This whole subject is filled with a certain amount of real corny stuff - and this fits right in. The group is The Texas Rangers, and it's off a reissue/compilation CD - Serenade the Mountains: Early Old Time Music on Record, 2006, JSP Records. (3:06)
Here's the classic cowboy singing outfit of all time - The Sons of the Pioneers. It's from a compilation CD titled RCA Country Legends - Sons of the Pioneers, put out in 2004 on the RLG/BMG Heritage label. (2:51)
Guest ranches arose in response to the romanticization of the American West that began to occur in the late 19th century. In 1893, historian Frederick Jackson Turner stated that the United States frontier was, at least demographically, "closed." This belief led many people to have feelings of nostalgia for bygone days, but also, given that the risks of a true frontier were gone, allowed for nostalgia to be indulged in relative safety. Thus, the person referred to as a "tenderfoot" or a "greenhorn" by westerners was finally able to visit and enjoy the advantages of western life for a short period of time without needing to risk life and limb.
Thus, by popular demand, the Western adventures of hardy aristocrats like Theodore Roosevelt were made available to paying guests from cities or the East, called "dudes" in the West. In the early years, the transcontinental railroad network brought paying visitors to a local depot, where a wagon or buggy would be waiting to transport people to a ranch. Experiences varied. Some guest ranch visitors expected a somewhat edited version and more luxurious version of the "cowboy life," while others were more tolerant of the odors and timetable of a working ranch. While there were guest ranches prior to the 20th century, the trend grew considerably after the end of World War I, when postwar prosperity, the invention of the automobile and the appearance of Western movies all increased popular interest in the west. In 1926 the Dude Ranchers Association was founded in Cody, Wyoming to represent the needs of this rapidly growing industry.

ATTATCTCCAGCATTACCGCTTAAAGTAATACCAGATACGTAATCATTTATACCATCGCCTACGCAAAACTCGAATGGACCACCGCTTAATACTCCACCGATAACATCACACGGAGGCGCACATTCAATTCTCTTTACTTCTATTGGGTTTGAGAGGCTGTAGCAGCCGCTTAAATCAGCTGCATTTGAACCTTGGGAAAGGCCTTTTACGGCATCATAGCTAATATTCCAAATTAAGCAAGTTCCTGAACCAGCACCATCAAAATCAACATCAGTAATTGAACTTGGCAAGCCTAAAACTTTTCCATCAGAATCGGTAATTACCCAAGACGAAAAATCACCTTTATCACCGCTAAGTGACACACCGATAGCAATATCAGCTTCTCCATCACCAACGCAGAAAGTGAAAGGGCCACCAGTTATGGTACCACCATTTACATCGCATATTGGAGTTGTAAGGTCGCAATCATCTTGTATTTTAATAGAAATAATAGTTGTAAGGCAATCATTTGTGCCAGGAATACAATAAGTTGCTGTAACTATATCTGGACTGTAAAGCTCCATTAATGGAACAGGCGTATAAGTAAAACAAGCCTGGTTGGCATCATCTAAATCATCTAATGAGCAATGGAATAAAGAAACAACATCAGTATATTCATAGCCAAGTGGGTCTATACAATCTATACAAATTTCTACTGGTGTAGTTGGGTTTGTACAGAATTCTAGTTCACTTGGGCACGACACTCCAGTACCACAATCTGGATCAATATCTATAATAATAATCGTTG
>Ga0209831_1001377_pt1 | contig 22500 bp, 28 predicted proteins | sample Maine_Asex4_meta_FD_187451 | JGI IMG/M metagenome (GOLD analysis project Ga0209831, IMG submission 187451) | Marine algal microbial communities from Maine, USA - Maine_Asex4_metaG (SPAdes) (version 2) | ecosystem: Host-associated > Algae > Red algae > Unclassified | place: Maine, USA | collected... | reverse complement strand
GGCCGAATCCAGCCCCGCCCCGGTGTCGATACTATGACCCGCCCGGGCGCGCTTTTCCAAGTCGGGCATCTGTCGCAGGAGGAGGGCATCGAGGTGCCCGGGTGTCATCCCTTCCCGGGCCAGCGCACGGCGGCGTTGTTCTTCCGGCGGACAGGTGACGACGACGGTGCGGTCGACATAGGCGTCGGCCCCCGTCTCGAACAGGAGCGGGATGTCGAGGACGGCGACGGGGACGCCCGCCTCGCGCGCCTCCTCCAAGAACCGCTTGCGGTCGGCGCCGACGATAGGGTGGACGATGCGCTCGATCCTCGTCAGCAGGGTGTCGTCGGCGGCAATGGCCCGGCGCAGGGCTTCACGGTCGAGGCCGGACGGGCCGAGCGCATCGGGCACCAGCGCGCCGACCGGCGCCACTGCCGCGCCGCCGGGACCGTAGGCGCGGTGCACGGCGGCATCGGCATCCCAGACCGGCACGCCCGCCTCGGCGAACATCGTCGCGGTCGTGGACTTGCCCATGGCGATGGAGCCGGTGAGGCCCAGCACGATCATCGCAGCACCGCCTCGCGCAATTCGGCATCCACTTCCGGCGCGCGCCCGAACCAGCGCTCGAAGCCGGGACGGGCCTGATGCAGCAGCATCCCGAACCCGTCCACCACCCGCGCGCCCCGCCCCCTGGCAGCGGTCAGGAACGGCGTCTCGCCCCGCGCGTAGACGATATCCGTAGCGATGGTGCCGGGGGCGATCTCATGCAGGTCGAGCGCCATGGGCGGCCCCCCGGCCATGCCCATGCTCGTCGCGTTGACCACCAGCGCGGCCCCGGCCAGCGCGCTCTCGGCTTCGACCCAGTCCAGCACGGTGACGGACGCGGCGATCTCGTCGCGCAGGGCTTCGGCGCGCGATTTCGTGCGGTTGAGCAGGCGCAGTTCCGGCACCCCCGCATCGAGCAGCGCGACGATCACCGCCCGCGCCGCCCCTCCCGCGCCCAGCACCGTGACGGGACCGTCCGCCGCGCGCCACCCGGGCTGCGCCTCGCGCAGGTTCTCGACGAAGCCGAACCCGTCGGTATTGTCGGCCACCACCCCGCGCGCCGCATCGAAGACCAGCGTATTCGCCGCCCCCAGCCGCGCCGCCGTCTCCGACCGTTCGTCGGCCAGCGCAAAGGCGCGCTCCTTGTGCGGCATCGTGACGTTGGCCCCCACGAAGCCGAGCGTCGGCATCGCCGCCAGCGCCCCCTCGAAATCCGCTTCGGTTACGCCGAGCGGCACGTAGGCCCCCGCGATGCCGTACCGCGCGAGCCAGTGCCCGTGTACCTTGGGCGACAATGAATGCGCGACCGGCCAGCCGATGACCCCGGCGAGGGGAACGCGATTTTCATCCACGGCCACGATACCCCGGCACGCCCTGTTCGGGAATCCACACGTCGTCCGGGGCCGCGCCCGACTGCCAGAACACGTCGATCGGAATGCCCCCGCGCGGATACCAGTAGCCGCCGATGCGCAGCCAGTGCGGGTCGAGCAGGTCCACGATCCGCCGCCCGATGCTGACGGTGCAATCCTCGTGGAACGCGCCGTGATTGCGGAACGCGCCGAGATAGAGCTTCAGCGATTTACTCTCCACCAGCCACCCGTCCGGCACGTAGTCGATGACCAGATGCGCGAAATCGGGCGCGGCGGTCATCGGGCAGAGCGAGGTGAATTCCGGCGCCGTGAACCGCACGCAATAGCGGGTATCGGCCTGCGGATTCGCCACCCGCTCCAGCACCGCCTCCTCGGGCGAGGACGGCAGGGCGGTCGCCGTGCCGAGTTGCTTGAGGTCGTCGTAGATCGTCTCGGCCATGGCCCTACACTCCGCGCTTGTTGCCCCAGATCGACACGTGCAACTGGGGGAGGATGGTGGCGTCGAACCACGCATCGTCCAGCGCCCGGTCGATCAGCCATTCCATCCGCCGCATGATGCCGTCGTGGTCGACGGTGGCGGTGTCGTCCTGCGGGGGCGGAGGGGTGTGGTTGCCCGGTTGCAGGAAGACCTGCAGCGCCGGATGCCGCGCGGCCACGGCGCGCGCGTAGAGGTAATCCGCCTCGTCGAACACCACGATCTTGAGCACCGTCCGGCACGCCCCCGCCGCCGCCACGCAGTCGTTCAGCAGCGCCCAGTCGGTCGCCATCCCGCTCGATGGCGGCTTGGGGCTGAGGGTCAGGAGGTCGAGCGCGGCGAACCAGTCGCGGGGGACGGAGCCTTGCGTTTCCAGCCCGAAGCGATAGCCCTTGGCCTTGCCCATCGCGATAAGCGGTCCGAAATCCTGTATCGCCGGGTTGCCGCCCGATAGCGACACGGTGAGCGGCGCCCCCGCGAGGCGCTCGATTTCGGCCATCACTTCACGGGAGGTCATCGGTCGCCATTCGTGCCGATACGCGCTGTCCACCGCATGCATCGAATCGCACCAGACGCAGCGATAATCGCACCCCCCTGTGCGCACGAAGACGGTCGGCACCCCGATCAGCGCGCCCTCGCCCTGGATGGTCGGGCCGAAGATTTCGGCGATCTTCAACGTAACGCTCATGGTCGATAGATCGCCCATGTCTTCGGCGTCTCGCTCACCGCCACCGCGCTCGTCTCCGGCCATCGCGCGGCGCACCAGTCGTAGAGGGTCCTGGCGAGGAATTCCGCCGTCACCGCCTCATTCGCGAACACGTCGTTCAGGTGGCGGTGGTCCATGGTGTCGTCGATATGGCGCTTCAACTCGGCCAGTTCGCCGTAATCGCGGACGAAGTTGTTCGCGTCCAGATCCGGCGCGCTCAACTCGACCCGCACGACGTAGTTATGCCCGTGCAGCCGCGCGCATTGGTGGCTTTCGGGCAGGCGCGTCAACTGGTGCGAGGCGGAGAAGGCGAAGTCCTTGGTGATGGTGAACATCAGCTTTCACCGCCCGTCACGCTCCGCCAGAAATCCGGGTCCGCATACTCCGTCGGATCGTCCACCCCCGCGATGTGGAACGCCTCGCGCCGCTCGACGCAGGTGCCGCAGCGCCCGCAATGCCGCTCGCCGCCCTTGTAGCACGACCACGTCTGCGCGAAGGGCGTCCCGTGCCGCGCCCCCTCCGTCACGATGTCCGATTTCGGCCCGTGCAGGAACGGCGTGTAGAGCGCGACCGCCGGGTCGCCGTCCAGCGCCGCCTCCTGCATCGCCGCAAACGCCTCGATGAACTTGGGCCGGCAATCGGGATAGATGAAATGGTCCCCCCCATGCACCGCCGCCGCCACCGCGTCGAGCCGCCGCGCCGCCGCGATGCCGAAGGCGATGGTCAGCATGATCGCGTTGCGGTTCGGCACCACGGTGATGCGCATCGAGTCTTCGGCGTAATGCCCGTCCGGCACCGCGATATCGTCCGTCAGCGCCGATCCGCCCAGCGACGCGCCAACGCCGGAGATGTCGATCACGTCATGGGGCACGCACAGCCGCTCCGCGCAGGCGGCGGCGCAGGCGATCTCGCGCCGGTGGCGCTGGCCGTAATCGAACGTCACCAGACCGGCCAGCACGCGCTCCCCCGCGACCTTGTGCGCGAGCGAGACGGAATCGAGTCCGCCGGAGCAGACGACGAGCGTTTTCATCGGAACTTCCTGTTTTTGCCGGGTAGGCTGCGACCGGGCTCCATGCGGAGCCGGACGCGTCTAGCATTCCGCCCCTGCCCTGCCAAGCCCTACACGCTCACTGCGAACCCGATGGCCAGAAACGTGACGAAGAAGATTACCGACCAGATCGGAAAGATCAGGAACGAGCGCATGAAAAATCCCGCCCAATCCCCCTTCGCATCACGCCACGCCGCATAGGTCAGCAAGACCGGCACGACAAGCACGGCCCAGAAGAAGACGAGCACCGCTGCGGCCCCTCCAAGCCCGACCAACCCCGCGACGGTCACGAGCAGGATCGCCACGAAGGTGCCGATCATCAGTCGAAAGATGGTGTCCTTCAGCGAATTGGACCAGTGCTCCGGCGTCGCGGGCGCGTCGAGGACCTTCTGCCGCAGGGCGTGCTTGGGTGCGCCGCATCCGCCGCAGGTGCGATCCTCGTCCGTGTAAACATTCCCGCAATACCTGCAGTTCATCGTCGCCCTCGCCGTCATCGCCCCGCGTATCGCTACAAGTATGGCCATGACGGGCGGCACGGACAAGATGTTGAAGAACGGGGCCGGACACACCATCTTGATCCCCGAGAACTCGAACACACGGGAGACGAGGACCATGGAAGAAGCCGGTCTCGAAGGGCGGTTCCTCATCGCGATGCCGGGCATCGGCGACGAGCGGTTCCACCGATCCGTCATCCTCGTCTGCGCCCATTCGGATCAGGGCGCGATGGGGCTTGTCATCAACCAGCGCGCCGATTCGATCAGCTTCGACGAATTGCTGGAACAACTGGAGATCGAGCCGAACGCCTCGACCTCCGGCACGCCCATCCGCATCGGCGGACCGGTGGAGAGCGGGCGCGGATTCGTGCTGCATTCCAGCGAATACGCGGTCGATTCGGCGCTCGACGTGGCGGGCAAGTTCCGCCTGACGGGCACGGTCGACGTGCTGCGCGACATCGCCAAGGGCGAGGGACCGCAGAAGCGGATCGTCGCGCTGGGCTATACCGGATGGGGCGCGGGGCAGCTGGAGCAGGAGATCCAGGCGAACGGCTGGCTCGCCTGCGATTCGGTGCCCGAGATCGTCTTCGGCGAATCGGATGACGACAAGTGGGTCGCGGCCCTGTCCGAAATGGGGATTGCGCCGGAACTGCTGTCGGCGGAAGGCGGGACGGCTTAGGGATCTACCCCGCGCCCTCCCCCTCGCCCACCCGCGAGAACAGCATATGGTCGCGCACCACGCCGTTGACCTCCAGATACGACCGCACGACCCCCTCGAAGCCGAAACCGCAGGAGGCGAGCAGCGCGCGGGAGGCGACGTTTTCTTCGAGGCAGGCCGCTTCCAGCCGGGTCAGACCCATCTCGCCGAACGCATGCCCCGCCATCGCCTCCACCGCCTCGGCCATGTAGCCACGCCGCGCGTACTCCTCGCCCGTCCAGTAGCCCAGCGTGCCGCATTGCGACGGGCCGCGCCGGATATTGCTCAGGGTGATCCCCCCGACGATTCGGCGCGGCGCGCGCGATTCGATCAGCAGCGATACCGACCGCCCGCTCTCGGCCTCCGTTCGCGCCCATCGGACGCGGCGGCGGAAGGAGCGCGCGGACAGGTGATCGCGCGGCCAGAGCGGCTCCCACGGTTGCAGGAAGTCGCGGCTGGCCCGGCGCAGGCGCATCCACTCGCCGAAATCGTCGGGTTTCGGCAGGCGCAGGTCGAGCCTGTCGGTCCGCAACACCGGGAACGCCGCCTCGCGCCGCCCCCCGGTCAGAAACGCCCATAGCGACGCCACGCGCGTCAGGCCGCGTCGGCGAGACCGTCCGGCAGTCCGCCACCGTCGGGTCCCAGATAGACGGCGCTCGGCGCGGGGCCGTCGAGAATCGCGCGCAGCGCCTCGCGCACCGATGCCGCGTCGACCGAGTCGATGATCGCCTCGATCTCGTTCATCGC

In the United States, guest ranches are now a long-established tradition and continue to be a popular vacation destination. Depending on the climate, some guest ranches are open only in the summer or winter, others offer "year-round" service in all four seasons. College students are often recruited to work at guest ranches during the summer months. Common jobs offered to college students include: housekeeping, wrangler, dining staff, and office staff or babysitters. A number of working ranches have also survived lean financial times by taking in paying guests for part of the year.
Guest ranches have also become a feature of the Australian Outback. From Wikipedia
Rex Allen was a one-time rodeo performer turned movie matinee cowboy "star," playing the hero in nineteen films from Republic Pictures. Of course, like other cowboy "stars" such as Gene Autry and Roy Rogers, he sang. This is from a tribute CD put out on the Soundies label - Rex Allen:The Last of the Great Singing Cowboys, released in '99. (1:49)
This is the one and only Mason Williams, off his Music, 1968-1971 CD, released on the Vanguard label in '92. (3:49) g
Bette Wolf Duncan -- He'll Make a Cowboy Yet
“You can always tell an eastern dude”, my Grandpa used to say. “It’s not the way he looks or talks. He thinks a different way. But give the dude a couple years of gripping leather reins; and herding cattle all day long, across the wind-swept plains; of getting bucked off from his horse and battered, bruised and skinned- with mouth that’s full of prairie grit, whipped up by flogging wind.
Give the dude a couple years of forty-plus below; of struggling to feed cattle through six-foot drifts of snow; of praying for an early spring-- just to face some flood, and gully washers bearing down on cattle mired in mud.
Give the dude a couple years of calloused hands and sweat. A couple years of all of this…. he’ll make a cowboy yet. He’ll take the time to look around. He’ll see a circling hawk. He’ll take the time to listen and he’ll hear the prairie talk. The same old horse he used to cuss, he’ll cherish as a friend. He’ll stoke his fire contented, when the day draws to an end.”